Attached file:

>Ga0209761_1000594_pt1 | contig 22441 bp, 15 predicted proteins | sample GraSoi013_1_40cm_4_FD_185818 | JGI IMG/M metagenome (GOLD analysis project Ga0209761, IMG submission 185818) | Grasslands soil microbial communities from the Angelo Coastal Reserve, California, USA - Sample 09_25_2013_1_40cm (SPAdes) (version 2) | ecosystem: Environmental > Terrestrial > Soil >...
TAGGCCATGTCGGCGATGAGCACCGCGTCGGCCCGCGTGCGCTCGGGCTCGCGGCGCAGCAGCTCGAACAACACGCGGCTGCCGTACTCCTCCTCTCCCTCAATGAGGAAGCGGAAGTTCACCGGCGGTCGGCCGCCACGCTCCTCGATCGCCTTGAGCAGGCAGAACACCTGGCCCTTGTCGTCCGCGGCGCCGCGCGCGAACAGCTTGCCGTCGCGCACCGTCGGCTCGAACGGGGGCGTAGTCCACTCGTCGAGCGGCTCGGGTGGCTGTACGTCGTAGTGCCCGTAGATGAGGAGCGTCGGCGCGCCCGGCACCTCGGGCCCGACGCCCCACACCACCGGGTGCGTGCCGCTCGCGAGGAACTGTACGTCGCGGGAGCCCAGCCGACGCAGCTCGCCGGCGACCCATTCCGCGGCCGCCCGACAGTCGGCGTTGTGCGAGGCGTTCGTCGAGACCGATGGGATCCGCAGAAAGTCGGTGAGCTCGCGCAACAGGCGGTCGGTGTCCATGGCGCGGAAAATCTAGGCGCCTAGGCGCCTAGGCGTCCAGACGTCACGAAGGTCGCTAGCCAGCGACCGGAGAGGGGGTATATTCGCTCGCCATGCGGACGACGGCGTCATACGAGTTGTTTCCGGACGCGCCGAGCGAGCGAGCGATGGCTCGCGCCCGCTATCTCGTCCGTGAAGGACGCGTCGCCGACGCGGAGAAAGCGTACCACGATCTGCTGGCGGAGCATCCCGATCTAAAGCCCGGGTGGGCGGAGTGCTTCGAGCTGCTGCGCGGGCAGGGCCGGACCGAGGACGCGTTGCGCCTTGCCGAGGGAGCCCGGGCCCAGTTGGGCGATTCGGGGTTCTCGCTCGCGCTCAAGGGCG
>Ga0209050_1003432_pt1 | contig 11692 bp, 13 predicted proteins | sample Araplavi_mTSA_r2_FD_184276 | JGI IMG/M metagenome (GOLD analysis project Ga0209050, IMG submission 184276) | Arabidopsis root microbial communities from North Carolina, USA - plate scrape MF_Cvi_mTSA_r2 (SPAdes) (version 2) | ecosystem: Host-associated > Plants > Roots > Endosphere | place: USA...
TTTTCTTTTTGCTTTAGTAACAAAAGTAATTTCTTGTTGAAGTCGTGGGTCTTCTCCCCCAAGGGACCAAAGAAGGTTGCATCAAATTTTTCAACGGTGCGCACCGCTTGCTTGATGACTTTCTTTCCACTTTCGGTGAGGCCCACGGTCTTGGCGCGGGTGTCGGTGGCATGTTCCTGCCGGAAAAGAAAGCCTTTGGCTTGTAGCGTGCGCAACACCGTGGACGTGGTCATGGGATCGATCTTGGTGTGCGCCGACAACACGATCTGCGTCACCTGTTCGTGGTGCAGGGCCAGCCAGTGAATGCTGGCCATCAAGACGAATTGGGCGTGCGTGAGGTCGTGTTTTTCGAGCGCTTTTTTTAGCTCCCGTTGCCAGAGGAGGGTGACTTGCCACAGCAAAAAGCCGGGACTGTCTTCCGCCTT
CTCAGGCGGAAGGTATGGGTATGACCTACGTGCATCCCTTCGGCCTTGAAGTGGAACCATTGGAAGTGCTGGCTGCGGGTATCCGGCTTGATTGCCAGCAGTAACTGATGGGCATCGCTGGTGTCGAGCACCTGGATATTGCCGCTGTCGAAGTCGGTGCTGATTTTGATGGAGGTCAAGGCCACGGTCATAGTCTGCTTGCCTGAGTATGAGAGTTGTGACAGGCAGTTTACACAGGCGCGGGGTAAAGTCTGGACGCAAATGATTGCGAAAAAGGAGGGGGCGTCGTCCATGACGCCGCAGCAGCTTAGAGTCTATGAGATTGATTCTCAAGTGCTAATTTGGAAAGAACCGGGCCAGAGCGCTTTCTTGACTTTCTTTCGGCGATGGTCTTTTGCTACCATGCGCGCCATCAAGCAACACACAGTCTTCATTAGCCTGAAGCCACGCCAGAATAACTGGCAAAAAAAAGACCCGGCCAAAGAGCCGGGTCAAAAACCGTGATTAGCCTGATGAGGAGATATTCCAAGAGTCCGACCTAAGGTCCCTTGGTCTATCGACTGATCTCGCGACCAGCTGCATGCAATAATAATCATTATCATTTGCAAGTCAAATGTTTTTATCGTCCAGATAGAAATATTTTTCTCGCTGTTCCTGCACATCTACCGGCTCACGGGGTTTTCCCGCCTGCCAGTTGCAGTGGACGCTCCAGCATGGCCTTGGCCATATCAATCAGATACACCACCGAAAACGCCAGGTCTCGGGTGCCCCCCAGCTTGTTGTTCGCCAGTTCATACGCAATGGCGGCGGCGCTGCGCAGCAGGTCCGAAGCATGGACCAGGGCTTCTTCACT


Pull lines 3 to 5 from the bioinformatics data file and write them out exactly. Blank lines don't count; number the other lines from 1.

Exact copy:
>Ga0209050_1003432_pt1 | contig 11692 bp, 13 predicted proteins | sample Araplavi_mTSA_r2_FD_184276 | JGI IMG/M metagenome (GOLD analysis project Ga0209050, IMG submission 184276) | Arabidopsis root microbial communities from North Carolina, USA - plate scrape MF_Cvi_mTSA_r2 (SPAdes) (version 2) | ecosystem: Host-associated > Plants > Roots > Endosphere | place: USA...
TTTTCTTTTTGCTTTAGTAACAAAAGTAATTTCTTGTTGAAGTCGTGGGTCTTCTCCCCCAAGGGACCAAAGAAGGTTGCATCAAATTTTTCAACGGTGCGCACCGCTTGCTTGATGACTTTCTTTCCACTTTCGGTGAGGCCCACGGTCTTGGCGCGGGTGTCGGTGGCATGTTCCTGCCGGAAAAGAAAGCCTTTGGCTTGTAGCGTGCGCAACACCGTGGACGTGGTCATGGGATCGATCTTGGTGTGCGCCGACAACACGATCTGCGTCACCTGTTCGTGGTGCAGGGCCAGCCAGTGAATGCTGGCCATCAAGACGAATTGGGCGTGCGTGAGGTCGTGTTTTTCGAGCGCTTTTTTTAGCTCCCGTTGCCAGAGGAGGGTGACTTGCCACAGCAAAAAGCCGGGACTGTCTTCCGCCTT
CTCAGGCGGAAGGTATGGGTATGACCTACGTGCATCCCTTCGGCCTTGAAGTGGAACCATTGGAAGTGCTGGCTGCGGGTATCCGGCTTGATTGCCAGCAGTAACTGATGGGCATCGCTGGTGTCGAGCACCTGGATATTGCCGCTGTCGAAGTCGGTGCTGATTTTGATGGAGGTCAAGGCCACGGTCATAGTCTGCTTGCCTGAGTATGAGAGTTGTGACAGGCAGTTTACACAGGCGCGGGGTAAAGTCTGGACGCAAATGATTGCGAAAAAGGAGGGGGCGTCGTCCATGACGCCGCAGCAGCTTAGAGTCTATGAGATTGATTCTCAAGTGCTAATTTGGAAAGAACCGGGCCAGAGCGCTTTCTTGACTTTCTTTCGGCGATGGTCTTTTGCTACCATGCGCGCCATCAAGCAACACACAGTCTTCATTAGCCTGAAGCCACGCCAGAATAACTGGCAAAAAAAAGACCCGGCCAAAGAGCCGGGTCAAAAACCGTGATTAGCCTGATGAGGAGATATTCCAAGAGTCCGACCTAAGGTCCCTTGGTCTATCGACTGATCTCGCGACCAGCTGCATGCAATAATAATCATTATCATTTGCAAGTCAAATGTTTTTATCGTCCAGATAGAAATATTTTTCTCGCTGTTCCTGCACATCTACCGGCTCACGGGGTTTTCCCGCCTGCCAGTTGCAGTGGACGCTCCAGCATGGCCTTGGCCATATCAATCAGATACACCACCGAAAACGCCAGGTCTCGGGTGCCCCCCAGCTTGTTGTTCGCCAGTTCATACGCAATGGCGGCGGCGCTGCGCAGCAGGTCCGAAGCATGGACCAGGGCTTCTTCACT